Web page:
Fine Art Watercolour Paper
Size: 330mm x 430mm
Original Painting Medium: Pastel
Scientific Name: Cygnus olor
Mute swans are frequently seen on small lakes in parks and private grounds across Europe. I wished to portray these beautiful white, majestic birds against the-deep blue of the pastel paper.
Native to central Asia the mute swan has been reared in a semi-domesticated state since the time of the Ancient Greeks. In England, all mute swans belong to the Crown, a relationship extending back to the 12th century.
The males, known as a cob, are an especially impressive sight when in pursuit of rival males. Curving the S-shaped neck onto their back and raising their wings to make themselves appear larger, they appear to glide without effort and with great speed across the water.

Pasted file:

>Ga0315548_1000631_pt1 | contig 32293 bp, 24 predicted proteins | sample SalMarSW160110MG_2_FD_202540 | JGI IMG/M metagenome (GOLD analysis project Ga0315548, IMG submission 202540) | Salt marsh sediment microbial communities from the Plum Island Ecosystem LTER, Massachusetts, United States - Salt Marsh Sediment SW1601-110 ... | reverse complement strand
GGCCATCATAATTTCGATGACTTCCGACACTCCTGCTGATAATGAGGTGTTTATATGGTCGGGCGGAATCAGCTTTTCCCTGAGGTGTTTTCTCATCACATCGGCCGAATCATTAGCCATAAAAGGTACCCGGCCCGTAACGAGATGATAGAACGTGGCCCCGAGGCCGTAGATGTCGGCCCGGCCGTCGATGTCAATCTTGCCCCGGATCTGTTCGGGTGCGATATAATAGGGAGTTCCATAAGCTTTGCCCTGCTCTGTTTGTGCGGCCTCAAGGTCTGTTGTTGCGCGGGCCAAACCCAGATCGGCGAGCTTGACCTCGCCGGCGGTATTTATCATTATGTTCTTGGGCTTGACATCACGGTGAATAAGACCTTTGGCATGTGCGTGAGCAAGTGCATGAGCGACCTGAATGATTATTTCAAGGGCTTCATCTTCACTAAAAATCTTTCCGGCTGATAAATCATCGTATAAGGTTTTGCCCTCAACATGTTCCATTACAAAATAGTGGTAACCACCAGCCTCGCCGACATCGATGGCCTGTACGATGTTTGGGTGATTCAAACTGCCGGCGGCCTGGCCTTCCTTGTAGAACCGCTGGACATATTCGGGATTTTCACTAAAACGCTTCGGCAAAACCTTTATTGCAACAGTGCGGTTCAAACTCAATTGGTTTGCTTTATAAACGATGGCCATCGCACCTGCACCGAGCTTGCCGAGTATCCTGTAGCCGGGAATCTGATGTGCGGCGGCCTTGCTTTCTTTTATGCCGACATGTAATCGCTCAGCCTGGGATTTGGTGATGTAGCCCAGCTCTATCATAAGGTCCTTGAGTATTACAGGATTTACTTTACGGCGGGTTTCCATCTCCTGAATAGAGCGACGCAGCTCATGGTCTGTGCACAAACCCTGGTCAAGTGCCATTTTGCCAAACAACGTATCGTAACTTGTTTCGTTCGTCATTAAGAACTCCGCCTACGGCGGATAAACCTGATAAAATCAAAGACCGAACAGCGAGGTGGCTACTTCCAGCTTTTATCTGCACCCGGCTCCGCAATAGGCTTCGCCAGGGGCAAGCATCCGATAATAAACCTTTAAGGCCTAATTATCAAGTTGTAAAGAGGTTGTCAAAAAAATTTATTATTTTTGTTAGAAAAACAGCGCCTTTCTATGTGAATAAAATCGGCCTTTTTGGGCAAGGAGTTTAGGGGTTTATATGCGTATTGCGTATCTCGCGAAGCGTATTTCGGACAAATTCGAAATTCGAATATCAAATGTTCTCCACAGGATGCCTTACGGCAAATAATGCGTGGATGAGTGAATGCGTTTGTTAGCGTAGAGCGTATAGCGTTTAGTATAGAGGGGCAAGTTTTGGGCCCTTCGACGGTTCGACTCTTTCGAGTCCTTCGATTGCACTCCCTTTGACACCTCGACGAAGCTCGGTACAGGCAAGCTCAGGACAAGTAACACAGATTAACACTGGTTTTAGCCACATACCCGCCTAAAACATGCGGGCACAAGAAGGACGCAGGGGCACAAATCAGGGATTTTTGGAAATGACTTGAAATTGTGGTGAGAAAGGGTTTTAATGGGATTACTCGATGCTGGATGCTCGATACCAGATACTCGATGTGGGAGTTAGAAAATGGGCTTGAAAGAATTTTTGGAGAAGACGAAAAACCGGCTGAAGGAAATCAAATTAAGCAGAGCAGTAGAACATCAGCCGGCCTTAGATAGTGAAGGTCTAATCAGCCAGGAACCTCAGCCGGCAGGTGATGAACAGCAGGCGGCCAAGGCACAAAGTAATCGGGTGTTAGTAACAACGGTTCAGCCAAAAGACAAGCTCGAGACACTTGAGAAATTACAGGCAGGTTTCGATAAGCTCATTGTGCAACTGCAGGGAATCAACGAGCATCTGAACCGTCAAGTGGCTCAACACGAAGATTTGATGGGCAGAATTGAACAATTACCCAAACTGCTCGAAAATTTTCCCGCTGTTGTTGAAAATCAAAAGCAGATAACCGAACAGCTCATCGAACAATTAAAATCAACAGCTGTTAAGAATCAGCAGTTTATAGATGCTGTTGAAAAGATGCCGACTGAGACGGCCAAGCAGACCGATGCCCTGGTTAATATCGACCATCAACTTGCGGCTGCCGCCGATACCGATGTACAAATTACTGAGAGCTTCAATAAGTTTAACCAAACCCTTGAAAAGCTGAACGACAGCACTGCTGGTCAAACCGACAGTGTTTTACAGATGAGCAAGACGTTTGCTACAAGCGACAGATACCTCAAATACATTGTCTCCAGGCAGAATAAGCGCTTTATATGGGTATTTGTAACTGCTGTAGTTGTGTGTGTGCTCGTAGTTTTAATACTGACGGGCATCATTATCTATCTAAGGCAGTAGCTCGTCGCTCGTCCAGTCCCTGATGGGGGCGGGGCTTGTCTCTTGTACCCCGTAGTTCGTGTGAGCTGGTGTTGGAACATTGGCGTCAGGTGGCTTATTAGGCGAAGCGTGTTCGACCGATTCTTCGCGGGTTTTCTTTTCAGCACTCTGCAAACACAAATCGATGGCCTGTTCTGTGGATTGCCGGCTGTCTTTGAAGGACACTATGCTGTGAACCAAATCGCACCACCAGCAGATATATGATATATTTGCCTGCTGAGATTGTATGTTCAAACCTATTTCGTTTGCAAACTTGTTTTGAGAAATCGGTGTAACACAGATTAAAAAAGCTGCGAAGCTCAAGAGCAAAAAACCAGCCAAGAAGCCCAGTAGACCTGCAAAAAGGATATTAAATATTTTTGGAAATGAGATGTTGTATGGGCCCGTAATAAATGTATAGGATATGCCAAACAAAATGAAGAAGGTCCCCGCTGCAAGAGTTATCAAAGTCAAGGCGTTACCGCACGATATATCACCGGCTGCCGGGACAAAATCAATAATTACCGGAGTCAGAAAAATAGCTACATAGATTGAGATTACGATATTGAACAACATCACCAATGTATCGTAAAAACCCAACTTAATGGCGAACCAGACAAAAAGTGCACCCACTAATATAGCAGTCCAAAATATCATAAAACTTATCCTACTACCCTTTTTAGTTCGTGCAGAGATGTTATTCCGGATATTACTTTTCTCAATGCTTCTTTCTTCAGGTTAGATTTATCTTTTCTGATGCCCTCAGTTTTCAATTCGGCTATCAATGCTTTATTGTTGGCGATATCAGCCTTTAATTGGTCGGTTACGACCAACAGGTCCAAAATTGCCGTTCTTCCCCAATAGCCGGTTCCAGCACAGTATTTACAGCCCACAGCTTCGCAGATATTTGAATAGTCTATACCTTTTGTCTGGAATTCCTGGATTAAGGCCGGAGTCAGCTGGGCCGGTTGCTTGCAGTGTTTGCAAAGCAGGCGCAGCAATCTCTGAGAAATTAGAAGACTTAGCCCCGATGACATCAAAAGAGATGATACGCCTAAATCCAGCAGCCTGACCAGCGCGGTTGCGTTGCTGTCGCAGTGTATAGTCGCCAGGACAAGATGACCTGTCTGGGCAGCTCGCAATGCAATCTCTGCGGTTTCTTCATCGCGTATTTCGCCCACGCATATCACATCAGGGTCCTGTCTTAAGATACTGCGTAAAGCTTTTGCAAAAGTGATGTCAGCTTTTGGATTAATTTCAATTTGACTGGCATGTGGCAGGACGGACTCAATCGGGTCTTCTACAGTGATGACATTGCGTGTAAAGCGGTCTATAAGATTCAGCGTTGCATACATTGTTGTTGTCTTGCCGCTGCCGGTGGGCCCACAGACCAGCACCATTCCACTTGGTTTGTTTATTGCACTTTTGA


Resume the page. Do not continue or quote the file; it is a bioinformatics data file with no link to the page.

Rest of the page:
The female is known as a ‘pen’, and her downy young are able to swim immediately but will often climb onto the parent’s backs to rest. The grey-brown cygnets generally remain with the adults until the following season.
Over the years the number of swans has declined. Many die from lead-poisoning through accidental ingestion of lead weights lost or discarded by anglers. One recent survey found 228 such lead weights per square metre of sediment. Sadly, some swans are also injured and killed by watercraft, dog bites, from collisions with electric overhead power cables and more recently Avian Flu.